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  6. 6. in temperature, light and nutrients and have a good nutrient composition (Brown 2002). Varying nutritional values The nutritional value of any algal species depends on its cell size, digestibility, produc- tion of toxic compounds and biochemi- cal composition. This, along with differences among species and method of production, explains the variability in the amount of protein, lipids and carbohydrates, which are 12-35 percent, 7.2-23 percent, and 4.6-23 percent respectively (FAO 2009a) (Figure 1). This level of fluctuation can be influenced by the culture conditions (Brown et al., 1997) but rapid growth and high lipid production can be achieved by stressing the culture. Protein Most of the figures published in the litera- ture on the concentration of algal proteins are based on estimations of crude protein and as other constituents of microalgae such as nucleic acids, amines, glucosamides and cell wall materials which contain nitrogen; this can result in an overestimation of the true protein content (Becker 2007). The non-protein nitrogen can be up to 12 percent in Scenedesmus obliquus, 11.5 percent in Spirulina and 6 percent in Dunaliella. Even with this overestimation the nutritional value of the algae is high with the average qual- ity being equal, sometimes even superior, to conventional plant proteins (Becker 2007) (Table 1). The amino acid composition of the protein is similar between species and is relatively unaffected by the growth phase and light conditions (Brown et al., 1993a, b). Aspartate and glutamate occur in the highest concen- trations (7.1-12.9%) whereas cysteine, methionine, tryp- tophan and histidine occur in the lowest concentrations (0.4- 3.2%) with other amino acids ranging from (3.2-13.5%) (Brown 1997). Lipids The lipids in micro- algal cells have roles as both energy storage molecules and in the forma- tion of biological membranes and can be as high as 70 percent dry weight in some marine species (Stephenson 2011) (Table 2). Under rapid growth conditions these lipid levels can drop to 14-30 per- cent dry weight, which is a level more appropriate for aquaculture. These lipids are composed of polyunsaturated fatty acids such as docosa- hexaenoic acid (DHA), eicos- apentaenoic acid (EPA) and arachidonic acid (AA) (Brown 2002) and in high concen- trations; most species have percentages of EPA from 7-34 percent (Brown 2002) (Figure 2). These fatty acids are highly sought after and as they currently cannot be synthesised in a laboratory and are usually obtained through fish oil and are a limiting factor in vegetable oils such as palm, soybean and rapeseed oil use in aquaculture. The fatty acid composition is associated with light intensity, culture media, temperature and pH. Appropriate measures and control, along with the suitable selection of a species, is necessary to produce algae with the desired lipid level and composition. Vitamins Microalgae also contain vitamins which can be beneficial to the health of the consumer but vary greatly between species (Brown 2002). This variation is greatest for ascorbic acid (Vitamin C), which varies from 1-16mg g dry weight (Brown & Miller, 1992), but other vita- mins typically show a 2-4 x difference between species (Brown et al., 1999) (Figure 3). Despite the variation in vitamin C all the species would provide an adequate supply to cultured animals which are reported to only require 0.03-0.2 mg g-1 of the vitamin in their diet (Durve and Lovell, 1982). However every species of algae had low concentrations of at least one vitamin (De Roeck-Holtzhauer et al., 1991) so a careful selection of a mixed algal diet would be necessary to provide all the vitamins to cultured animals feeding directly on microalgae. Algae in aquaculture The use of algae as an additive in aqua- culture has received a lot of attention due to the positive effect it has on weight gain, increased triglyceride and protein deposi- tion in muscle, improved resistance to disease, decreased nitrogen output into the environment, increased fish digestibility, physiological activity, starvation tolerance and carcass quality (Becker, 2004; Fleurence 2012). Li (2009) showed that the addition of dried microalgae in the diet, albeit at low concentrations 1.0-1.5 percent, resulted in increased weight gain of the channel catfish (Ictalurus punctatus) along with improv- ing the feed efficiency ratio and levels of poly-unsaturated fatty acids. Ganuza (2008) showed that algal oil can be an alternative source of DHA (docosahexaenoic acid) to fish oil in gilthead seabream (Sparus aurata) microdiets although it did not allow for the complete substitution of fisheries products due to the low EPA (eicosapentaenoic acid) levels in the species of algae used. These were at relatively low-level inclu- sions; at greater levels it can have a detri- mental effect. At 12.5 percent inclusion algae caused reduced growth performances in rain- bow trout and at 25 percent and 50 percent this substitution of fish feed caused nutritional deficiencies that led to decreased growth, feed efficiency and body lipids (Dallaire 2007). Levels of algal inclusion of 15 percent and 30 percent also reduced feed intake and growth rate in Atlantic cod (Walker 2011). As Atlantic cod are known to have a robust digestive system it was suggested that this was due to reduced palatability which could be an issue for algal use in aquaculture. High levels of inclusion does not cause such negative effects in all species raised in aquaculture, 50 percent replacement did not have a negative effect on shrimp (Ju 2012), but is generally experienced among finfish. Figure 2: Average percentage compositions of the long- chain PUFAs docosahexaenoic acid (DHA; 226n-3), eicosapentaenoic acid (EPA; 20:5n-) and arachidonic acid (20;4n-6) of microalgae commonly used in aquaculture. Data compiled from over 40 species from laboratory of CSIRO Marine Research. Figure 3: Concentrations of different vitamins in microalgae in µg g-1. Graph adapted from Brown 2002 with data collected from Seguineau et al., 1996 and Brown et al., 1999 16 | InternatIOnal AquAFeed | September-October 2013 FEATURE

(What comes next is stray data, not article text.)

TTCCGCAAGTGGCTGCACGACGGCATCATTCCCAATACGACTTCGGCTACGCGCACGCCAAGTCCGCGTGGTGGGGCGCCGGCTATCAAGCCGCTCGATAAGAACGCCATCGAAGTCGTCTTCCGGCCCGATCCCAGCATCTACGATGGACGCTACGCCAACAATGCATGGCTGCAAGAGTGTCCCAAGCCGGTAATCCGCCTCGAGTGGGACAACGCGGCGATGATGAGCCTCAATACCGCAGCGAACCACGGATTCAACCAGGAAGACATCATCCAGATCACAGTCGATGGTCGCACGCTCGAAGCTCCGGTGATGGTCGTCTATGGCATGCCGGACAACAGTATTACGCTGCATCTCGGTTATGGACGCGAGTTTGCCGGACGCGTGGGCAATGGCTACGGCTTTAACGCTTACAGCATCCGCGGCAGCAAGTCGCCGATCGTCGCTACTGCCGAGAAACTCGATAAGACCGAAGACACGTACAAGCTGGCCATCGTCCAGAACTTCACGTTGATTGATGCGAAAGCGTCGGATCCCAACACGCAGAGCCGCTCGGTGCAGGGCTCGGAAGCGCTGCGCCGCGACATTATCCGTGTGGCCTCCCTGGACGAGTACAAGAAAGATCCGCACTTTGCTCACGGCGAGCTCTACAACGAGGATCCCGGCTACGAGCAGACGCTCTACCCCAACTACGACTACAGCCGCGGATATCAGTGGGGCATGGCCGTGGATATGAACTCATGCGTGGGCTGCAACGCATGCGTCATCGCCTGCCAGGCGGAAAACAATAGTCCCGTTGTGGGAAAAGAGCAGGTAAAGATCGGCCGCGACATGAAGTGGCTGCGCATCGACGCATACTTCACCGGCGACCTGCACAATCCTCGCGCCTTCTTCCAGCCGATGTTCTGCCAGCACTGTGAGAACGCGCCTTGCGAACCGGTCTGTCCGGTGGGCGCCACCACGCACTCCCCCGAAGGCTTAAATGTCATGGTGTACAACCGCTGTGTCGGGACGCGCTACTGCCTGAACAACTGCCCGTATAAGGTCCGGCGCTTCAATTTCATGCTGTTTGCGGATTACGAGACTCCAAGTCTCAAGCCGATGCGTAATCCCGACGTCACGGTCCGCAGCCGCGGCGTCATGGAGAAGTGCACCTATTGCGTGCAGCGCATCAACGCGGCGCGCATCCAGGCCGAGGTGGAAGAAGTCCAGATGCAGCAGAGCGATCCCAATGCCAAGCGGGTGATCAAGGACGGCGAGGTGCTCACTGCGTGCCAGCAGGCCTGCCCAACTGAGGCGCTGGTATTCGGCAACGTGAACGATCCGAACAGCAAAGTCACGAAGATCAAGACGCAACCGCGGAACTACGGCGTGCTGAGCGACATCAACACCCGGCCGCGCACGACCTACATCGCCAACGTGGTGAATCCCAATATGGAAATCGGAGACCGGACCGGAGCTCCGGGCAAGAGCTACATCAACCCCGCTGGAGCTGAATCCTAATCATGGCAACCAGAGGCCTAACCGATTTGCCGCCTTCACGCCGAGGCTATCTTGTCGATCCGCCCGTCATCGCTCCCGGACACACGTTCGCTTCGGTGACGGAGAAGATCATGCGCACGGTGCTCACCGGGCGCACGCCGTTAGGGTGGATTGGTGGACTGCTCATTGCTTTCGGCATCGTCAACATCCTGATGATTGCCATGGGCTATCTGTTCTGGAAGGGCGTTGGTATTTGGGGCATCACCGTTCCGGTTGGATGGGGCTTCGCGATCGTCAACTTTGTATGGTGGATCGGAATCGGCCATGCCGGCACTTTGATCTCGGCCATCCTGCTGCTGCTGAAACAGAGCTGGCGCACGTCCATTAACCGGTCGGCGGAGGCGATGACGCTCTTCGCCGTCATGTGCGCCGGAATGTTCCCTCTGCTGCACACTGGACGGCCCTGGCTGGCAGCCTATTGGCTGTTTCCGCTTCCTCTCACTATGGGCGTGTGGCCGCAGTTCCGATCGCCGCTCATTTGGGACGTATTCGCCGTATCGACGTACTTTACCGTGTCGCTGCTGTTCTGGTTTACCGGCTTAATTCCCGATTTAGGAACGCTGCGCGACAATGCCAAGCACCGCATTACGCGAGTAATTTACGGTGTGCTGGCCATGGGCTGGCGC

7. 7. Algae production The production of algae, in particular microalgae, is a rapidly developing industry due to the biofuel research that is currently taking place. The annual world production of all species is estimated to be 10,000 t year-1 (Richmond, 2004) with the main limit to pro- duction currently being the cost. Production costs are currently range from US$4-300 per kg dry weight (FAO 2009a) depending on the type of production method employed (Table 3). There has been a shift away from typical systems such as outdoor ponds and raceways to large-scale photobioreactors which have a much higher surface area to volume ratio and could potentially reduce the production cost (Brown 2002). These photobioreactors could yield 19,000 - 57,000 litres of microalgal oil per acre per year, which is over 200 times the yield from the best performing vegetable oils (Chisti 2007), and reduce the cost of algal oil from $1.81 to $1.40 per litre (Demirbas 2011). However, for algal oil to be competitive with petrodiesel, it should be less than $0.48 per litre. This is achievable through economies of scale (Demirbas 2011) and would make it a cheap and sustainable oil for the aquaculture industry. There are also other developments such as increasing the specific activity of the enzyme RUBISCO which would increase yields, transgenic studies, increasing the pro- portion of photo protective pigments which would improve the light-dependant reactions and selecting for algae with small antennas which is fundamental to achieving high yields in biomass dense cultures (Stephenson 2011). This research is essential as the production costs of microalgae are still too high to compete with traditional protein sources for aquaculture (Becker 2007). Benefits and obstacles Algae have a great potential for use in sustainable aquaculture as they are not only a source of protein, lipids and have other nutri- tional qualities but they are phototrophic so produce these directly from sunlight. Producing 100 tons of algal biomass also fixes roughly 183 tons of carbon dioxide which has obvious implications in this period of climate change. The production does not always require freshwater, compete for fertile land and are not nutritionally imbalanced with regard to the amino acid content like soybean. There are still some obstacles such as the powder-like consistency of the dried biomass and applications to feed manufacture, the production costs and pests and pathogens that will effect large scale algal cultivation sustainability (Hannon et al., 2010), which is an area that little is known about. There still needs to be many feeding trials as the majority of research has focused on improving the nutritional value of rotifers and not as algae as a potential replacement of fishmeal and fish oil. There is also interest into storing algal pastes which have extended shelf life (2-8 weeks) or the use of defatted microalgae meal from the biodiesel industry. The use of algae in aquaculture is a promis- ing and young area of research and when compared to agriculture, which has increased crop productivity by 138 percent in a 50 year period, it demonstrates the great potential that algae has. References available on request September-October 2013 | InternatIOnal AquAFeed | 17 FEATURE Naturally ahead MYC OFIX Myco toxin Ri sk M a n a g e M ent Mycofix® More protective. Mycotoxins decrease performance and interfere with the health status of your animals. Mycofix® is the solution for mycotoxin risk management.
  8. 8. LINKS • See the full issue • Visit the International Aquafeed website • Contact the International Aquafeed Team • Subscribe to International Aquafeed The potential of microalgae meals – in compound feeds for aquaculture Understanding ammonia in aquaculture ponds Volume 16 Issue 5 2013 - sePTemBeR | oCToBeR INCORPORATING fIsh fARmING TeChNOlOGy EXPERT TOPIC – Salmon AquaNor event review Thisdigitalre-printispartoftheSeptember|October2013editionofInternational Aquafeed magazine. Content from the magazine is available to view free-of-charge, both as a full online magazine on our website, and as an archive of individual features on the docstoc website. Please click here to view our other publications on To purchase a paper copy of the magazine, or to subscribe to the paper edition please contact our Circulation and Subscriptions Manager on the link above. INFORMATION FOR ADVERTISERS - CLICK HERE